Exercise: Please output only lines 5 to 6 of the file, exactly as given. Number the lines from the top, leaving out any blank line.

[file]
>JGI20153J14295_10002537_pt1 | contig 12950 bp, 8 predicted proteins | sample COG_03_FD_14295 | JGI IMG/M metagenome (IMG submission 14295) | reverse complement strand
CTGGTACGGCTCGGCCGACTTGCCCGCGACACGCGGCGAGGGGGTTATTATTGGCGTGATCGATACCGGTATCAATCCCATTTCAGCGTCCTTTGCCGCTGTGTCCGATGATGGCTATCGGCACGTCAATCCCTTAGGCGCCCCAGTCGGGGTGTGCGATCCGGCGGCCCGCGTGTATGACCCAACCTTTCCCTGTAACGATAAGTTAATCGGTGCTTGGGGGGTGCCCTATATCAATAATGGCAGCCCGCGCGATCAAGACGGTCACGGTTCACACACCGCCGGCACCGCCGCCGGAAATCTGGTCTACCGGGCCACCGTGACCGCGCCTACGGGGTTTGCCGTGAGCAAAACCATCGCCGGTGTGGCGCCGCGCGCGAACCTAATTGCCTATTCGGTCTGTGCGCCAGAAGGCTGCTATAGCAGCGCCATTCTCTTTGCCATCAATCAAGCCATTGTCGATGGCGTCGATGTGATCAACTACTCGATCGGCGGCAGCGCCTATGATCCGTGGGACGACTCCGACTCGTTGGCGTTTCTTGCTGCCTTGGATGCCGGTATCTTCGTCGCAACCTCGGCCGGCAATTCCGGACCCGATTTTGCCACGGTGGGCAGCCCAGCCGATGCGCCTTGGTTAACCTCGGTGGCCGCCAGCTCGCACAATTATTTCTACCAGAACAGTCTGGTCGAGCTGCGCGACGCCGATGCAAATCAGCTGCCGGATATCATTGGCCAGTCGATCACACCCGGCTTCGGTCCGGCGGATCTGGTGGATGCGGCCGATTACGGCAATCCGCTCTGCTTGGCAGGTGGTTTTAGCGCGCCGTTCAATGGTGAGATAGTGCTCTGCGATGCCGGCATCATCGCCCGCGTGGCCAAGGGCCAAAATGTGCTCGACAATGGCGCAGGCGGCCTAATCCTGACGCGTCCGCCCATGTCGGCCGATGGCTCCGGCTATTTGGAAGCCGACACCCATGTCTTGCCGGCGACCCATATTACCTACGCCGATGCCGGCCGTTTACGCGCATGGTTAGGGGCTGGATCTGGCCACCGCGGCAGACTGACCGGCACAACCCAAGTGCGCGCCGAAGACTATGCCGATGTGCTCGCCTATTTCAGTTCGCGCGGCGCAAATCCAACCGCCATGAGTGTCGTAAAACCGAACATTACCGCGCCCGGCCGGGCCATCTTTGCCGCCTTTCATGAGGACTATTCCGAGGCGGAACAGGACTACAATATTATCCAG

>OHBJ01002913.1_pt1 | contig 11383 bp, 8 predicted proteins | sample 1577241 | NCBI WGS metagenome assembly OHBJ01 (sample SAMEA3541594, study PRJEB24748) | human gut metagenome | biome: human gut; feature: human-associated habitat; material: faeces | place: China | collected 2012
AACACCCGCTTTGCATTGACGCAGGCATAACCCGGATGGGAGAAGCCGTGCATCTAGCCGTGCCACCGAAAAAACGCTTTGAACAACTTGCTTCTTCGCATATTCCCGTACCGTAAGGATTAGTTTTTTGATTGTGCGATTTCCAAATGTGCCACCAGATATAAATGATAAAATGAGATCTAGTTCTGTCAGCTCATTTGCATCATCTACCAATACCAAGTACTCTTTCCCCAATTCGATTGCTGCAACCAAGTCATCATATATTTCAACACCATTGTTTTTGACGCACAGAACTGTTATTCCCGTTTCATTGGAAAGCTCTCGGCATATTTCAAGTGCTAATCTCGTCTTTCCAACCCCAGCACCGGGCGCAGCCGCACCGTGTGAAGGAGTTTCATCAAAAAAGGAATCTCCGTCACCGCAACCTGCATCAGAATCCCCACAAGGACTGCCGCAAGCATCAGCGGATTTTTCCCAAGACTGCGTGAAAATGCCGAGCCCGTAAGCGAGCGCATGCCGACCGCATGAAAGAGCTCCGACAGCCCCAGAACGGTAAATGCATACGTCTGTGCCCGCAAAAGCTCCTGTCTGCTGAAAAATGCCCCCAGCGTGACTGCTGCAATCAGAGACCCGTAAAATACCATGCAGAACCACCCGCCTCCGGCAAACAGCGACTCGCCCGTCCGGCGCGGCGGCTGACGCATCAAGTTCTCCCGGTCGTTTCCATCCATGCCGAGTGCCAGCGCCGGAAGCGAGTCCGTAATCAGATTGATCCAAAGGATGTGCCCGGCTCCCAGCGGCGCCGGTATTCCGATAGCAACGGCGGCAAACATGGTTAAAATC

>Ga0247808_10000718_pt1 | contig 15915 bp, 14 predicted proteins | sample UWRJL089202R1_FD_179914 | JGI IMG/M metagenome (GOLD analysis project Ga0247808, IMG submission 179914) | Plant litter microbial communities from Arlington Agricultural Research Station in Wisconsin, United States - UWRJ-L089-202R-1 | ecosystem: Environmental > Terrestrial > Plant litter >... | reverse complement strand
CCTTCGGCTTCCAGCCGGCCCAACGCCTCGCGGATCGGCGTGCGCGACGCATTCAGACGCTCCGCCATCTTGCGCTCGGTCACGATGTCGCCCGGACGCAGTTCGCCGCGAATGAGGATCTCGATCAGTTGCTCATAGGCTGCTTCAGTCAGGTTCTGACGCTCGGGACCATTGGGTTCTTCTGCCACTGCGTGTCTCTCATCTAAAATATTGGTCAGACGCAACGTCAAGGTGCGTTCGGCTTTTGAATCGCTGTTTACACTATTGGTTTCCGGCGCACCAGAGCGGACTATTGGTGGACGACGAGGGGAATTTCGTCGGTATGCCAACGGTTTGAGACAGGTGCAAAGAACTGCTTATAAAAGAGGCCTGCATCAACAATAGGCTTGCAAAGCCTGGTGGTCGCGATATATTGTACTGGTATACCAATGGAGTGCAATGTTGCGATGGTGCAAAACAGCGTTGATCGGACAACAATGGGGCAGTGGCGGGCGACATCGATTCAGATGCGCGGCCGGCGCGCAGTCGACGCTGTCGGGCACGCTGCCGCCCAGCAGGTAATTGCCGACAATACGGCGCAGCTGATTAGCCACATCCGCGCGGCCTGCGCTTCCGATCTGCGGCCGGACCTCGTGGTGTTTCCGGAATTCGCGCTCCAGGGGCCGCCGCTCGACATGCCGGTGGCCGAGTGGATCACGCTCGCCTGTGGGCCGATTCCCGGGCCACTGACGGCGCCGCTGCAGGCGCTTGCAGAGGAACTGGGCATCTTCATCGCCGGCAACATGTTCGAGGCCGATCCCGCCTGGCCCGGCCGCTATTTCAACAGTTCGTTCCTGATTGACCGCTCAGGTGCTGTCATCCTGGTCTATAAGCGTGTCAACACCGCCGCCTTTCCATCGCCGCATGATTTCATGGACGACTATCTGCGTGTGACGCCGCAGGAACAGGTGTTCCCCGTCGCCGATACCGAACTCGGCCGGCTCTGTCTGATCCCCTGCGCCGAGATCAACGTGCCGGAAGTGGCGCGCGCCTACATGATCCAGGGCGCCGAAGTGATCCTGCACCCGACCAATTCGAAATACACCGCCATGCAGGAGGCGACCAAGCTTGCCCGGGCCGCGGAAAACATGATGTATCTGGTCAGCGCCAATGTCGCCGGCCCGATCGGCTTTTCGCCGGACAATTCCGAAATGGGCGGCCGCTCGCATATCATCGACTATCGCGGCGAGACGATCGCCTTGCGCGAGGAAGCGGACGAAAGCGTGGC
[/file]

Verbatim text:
>Ga0247808_10000718_pt1 | contig 15915 bp, 14 predicted proteins | sample UWRJL089202R1_FD_179914 | JGI IMG/M metagenome (GOLD analysis project Ga0247808, IMG submission 179914) | Plant litter microbial communities from Arlington Agricultural Research Station in Wisconsin, United States - UWRJ-L089-202R-1 | ecosystem: Environmental > Terrestrial > Plant litter >... | reverse complement strand
CCTTCGGCTTCCAGCCGGCCCAACGCCTCGCGGATCGGCGTGCGCGACGCATTCAGACGCTCCGCCATCTTGCGCTCGGTCACGATGTCGCCCGGACGCAGTTCGCCGCGAATGAGGATCTCGATCAGTTGCTCATAGGCTGCTTCAGTCAGGTTCTGACGCTCGGGACCATTGGGTTCTTCTGCCACTGCGTGTCTCTCATCTAAAATATTGGTCAGACGCAACGTCAAGGTGCGTTCGGCTTTTGAATCGCTGTTTACACTATTGGTTTCCGGCGCACCAGAGCGGACTATTGGTGGACGACGAGGGGAATTTCGTCGGTATGCCAACGGTTTGAGACAGGTGCAAAGAACTGCTTATAAAAGAGGCCTGCATCAACAATAGGCTTGCAAAGCCTGGTGGTCGCGATATATTGTACTGGTATACCAATGGAGTGCAATGTTGCGATGGTGCAAAACAGCGTTGATCGGACAACAATGGGGCAGTGGCGGGCGACATCGATTCAGATGCGCGGCCGGCGCGCAGTCGACGCTGTCGGGCACGCTGCCGCCCAGCAGGTAATTGCCGACAATACGGCGCAGCTGATTAGCCACATCCGCGCGGCCTGCGCTTCCGATCTGCGGCCGGACCTCGTGGTGTTTCCGGAATTCGCGCTCCAGGGGCCGCCGCTCGACATGCCGGTGGCCGAGTGGATCACGCTCGCCTGTGGGCCGATTCCCGGGCCACTGACGGCGCCGCTGCAGGCGCTTGCAGAGGAACTGGGCATCTTCATCGCCGGCAACATGTTCGAGGCCGATCCCGCCTGGCCCGGCCGCTATTTCAACAGTTCGTTCCTGATTGACCGCTCAGGTGCTGTCATCCTGGTCTATAAGCGTGTCAACACCGCCGCCTTTCCATCGCCGCATGATTTCATGGACGACTATCTGCGTGTGACGCCGCAGGAACAGGTGTTCCCCGTCGCCGATACCGAACTCGGCCGGCTCTGTCTGATCCCCTGCGCCGAGATCAACGTGCCGGAAGTGGCGCGCGCCTACATGATCCAGGGCGCCGAAGTGATCCTGCACCCGACCAATTCGAAATACACCGCCATGCAGGAGGCGACCAAGCTTGCCCGGGCCGCGGAAAACATGATGTATCTGGTCAGCGCCAATGTCGCCGGCCCGATCGGCTTTTCGCCGGACAATTCCGAAATGGGCGGCCGCTCGCATATCATCGACTATCGCGGCGAGACGATCGCCTTGCGCGAGGAAGCGGACGAAAGCGTGGC